"There are no votes in the House, a majority of votes, for a wall," Pelosi said.
"If I needed the votes for the wall in the House, I would have them — in one session, it would be done," Trump countered.
"Well, then go do it," Pelosi shot back. "Go do it."
During that meeting, Trump said he was willing to shut down the government to try to force Democrats to give him money for the border wall, a position top White House policy adviser Stephen Miller reiterated in an interview on CBS over the weekend.
"We're going to do whatever is necessary to build the border wall to stop this ongoing crisis of illegal immigration," Miller said, adding that Trump is "absolutely" prepared to shutter parts of the federal government on Friday if he can't get a spending bill from Congress that includes the wall money.
At nearly every turn, Trump has taken a hard-line position not only on the broad strokes of his immigration policy but on the specifics of building the wall that his supporters chant for at every political rally he attends.
It's possible that he could have gotten more of what he wanted in terms of border security and immigration policy — not to mention at the ballot box in the midterms — if he'd taken a more conciliatory approach.
David Jolly, a former Republican congressman from Florida, said Trump might have more success if he abandoned his insistence on the wall in favor of demanding that he be given the resources he believes are needed to maintain operational control of the border.
Jolly, who hosts a daily radio show in the Tampa area, said Trump voters want the wall but that he might not lose much of his base if he could make a convincing case that border security could be achieved without it.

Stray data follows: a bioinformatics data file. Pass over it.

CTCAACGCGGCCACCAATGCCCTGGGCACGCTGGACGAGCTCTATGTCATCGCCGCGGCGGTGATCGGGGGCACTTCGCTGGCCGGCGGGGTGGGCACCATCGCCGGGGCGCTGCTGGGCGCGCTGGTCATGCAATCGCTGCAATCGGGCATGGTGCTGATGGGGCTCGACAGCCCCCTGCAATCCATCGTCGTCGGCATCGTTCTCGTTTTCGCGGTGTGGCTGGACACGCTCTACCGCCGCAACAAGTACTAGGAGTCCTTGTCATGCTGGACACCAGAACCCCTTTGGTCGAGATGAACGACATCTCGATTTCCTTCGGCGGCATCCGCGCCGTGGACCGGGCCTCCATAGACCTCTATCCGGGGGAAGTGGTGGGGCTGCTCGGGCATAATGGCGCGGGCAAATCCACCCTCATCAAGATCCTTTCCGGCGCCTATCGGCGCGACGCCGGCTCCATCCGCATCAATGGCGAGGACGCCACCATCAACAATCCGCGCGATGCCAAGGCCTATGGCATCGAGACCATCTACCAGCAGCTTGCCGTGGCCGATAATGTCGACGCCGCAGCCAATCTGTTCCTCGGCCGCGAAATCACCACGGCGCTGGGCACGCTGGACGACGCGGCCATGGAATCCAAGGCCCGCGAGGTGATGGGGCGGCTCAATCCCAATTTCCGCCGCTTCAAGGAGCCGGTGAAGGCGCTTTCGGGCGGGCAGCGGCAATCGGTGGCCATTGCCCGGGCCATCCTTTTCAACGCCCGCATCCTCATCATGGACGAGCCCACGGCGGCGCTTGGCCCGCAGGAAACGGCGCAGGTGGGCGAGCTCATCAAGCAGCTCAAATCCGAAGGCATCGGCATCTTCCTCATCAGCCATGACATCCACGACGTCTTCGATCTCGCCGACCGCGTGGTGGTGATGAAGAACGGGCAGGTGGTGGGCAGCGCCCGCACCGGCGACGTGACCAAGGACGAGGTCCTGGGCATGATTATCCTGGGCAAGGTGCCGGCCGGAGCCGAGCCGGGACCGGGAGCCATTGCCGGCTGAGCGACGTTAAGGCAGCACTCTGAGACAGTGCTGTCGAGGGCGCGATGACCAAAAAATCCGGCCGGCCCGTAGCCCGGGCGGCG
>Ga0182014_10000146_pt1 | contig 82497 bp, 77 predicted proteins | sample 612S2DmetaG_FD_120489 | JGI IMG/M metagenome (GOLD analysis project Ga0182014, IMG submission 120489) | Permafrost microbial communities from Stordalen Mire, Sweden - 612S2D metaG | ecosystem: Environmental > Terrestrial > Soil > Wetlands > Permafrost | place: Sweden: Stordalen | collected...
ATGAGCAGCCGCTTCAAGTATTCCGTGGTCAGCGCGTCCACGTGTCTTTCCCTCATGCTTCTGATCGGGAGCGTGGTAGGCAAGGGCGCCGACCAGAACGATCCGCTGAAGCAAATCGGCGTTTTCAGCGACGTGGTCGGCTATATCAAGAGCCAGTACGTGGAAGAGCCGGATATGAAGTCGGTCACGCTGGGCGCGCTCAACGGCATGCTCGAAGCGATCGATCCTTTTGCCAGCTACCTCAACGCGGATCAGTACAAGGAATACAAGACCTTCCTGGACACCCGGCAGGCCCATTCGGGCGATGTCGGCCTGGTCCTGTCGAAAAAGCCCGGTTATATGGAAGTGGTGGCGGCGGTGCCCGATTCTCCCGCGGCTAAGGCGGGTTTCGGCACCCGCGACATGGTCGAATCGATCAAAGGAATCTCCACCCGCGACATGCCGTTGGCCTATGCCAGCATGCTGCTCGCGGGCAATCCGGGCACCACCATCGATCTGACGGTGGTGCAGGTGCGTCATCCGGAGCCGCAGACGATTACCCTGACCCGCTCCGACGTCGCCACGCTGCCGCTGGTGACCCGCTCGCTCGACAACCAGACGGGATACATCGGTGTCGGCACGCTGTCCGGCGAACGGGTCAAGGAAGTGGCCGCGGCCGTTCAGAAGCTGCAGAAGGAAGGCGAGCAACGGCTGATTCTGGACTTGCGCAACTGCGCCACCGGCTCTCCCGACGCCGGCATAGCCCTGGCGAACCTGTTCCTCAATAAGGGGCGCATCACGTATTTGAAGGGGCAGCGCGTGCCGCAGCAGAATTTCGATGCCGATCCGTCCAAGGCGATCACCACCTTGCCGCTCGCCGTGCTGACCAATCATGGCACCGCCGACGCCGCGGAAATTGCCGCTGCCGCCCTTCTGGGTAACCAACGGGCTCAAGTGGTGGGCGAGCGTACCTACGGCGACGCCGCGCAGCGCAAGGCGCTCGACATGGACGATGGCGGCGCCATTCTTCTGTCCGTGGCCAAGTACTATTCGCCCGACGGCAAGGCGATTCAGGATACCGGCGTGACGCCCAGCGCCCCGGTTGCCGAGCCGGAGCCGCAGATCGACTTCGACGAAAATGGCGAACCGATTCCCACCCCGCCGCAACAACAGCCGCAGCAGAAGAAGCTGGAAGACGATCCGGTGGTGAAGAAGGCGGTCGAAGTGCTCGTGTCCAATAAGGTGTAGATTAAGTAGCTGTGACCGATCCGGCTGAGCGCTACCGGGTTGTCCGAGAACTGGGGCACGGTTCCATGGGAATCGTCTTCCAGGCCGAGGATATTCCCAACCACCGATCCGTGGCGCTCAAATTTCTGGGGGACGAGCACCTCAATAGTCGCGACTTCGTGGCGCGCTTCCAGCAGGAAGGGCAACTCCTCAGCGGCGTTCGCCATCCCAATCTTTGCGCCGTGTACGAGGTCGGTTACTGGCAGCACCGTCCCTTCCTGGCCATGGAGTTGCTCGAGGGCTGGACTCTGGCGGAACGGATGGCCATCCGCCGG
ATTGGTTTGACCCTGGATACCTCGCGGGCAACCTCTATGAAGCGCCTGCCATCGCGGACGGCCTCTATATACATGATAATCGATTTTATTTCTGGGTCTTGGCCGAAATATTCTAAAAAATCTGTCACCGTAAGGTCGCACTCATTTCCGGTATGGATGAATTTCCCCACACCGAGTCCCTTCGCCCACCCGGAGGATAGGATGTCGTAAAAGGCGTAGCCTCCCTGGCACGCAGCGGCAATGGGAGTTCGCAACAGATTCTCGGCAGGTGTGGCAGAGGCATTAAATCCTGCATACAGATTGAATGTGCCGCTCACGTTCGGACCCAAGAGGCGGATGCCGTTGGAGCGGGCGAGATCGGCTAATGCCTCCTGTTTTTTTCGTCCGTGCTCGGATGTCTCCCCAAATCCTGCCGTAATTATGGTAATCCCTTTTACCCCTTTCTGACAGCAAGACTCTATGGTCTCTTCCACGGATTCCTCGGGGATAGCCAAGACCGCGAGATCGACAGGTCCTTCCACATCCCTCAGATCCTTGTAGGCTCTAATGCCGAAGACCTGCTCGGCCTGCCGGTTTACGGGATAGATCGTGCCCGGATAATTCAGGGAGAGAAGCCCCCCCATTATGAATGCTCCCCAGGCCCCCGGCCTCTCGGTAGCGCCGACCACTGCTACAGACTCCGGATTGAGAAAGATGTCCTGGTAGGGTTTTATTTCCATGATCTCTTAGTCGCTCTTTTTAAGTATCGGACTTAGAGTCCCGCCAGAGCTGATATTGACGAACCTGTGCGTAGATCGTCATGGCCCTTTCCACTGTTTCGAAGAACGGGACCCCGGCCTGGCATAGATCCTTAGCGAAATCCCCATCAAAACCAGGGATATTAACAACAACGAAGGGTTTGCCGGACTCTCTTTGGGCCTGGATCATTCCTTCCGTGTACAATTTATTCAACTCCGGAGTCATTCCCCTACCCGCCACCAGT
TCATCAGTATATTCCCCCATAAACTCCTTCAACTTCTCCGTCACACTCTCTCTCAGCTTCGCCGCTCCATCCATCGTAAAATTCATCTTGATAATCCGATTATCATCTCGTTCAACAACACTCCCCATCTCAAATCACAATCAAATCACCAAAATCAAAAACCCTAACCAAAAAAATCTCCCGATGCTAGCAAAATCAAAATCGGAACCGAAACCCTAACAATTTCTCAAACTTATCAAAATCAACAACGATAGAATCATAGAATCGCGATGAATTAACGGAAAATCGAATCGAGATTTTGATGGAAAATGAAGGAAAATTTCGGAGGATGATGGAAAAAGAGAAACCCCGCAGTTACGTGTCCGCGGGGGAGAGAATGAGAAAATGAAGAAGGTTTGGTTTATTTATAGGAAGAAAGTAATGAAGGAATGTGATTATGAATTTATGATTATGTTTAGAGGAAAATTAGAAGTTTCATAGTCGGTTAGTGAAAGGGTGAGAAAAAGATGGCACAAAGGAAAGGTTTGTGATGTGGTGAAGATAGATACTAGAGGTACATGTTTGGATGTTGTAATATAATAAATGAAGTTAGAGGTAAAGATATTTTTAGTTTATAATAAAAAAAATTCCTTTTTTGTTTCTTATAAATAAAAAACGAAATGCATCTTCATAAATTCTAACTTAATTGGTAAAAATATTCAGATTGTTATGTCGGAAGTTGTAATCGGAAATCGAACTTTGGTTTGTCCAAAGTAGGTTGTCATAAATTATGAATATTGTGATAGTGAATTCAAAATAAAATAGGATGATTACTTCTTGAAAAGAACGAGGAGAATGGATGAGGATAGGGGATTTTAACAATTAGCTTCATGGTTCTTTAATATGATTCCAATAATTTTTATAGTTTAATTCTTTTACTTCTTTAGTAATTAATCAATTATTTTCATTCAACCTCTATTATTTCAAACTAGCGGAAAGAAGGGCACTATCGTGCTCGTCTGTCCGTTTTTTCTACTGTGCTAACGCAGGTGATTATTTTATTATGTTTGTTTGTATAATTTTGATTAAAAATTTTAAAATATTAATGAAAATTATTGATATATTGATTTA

"His fatal misstep was in his simplicity of saying he'd build a wall," Jolly said in a text message. "Had he banged the drum on zero tolerance, operational control of the border, sophisticated counter measures, swift adjudication and removal of those without proper claims, etc., he could have had a better political and policy outcome because he could both achieve and declare success."
But Stuart Stevens, a veteran Republican strategist who advised Mitt Romney's presidential campaign, said the mistake is in assuming that Trump is pursuing a goal in linear fashion.
"There is this understandable urge to ascribe strategy or logic to Trump’s actions," Stevens said. "There is none. Trump's mind is like an old fashioned pinball machine on tilt. One day he is proudly proclaiming he wants to own a government shutdown. The next he has a video saying Democrats shouldn’t shut down the government."
Stevens added, "there is no strategy or plan or policy goal."
There was a time when Democrats offered to give Trump $25 billion for the border wall in exchange for permanently extending the Deferred Action on Childhood Arrivals program to provide deportation protection for certain undocumented immigrants who came to the country as children.
If he'd taken the deal, he'd have walked away from the table a winner.
Ever since, he's been doubling down — and losing. But there's no sign yet that he's ready to change his game.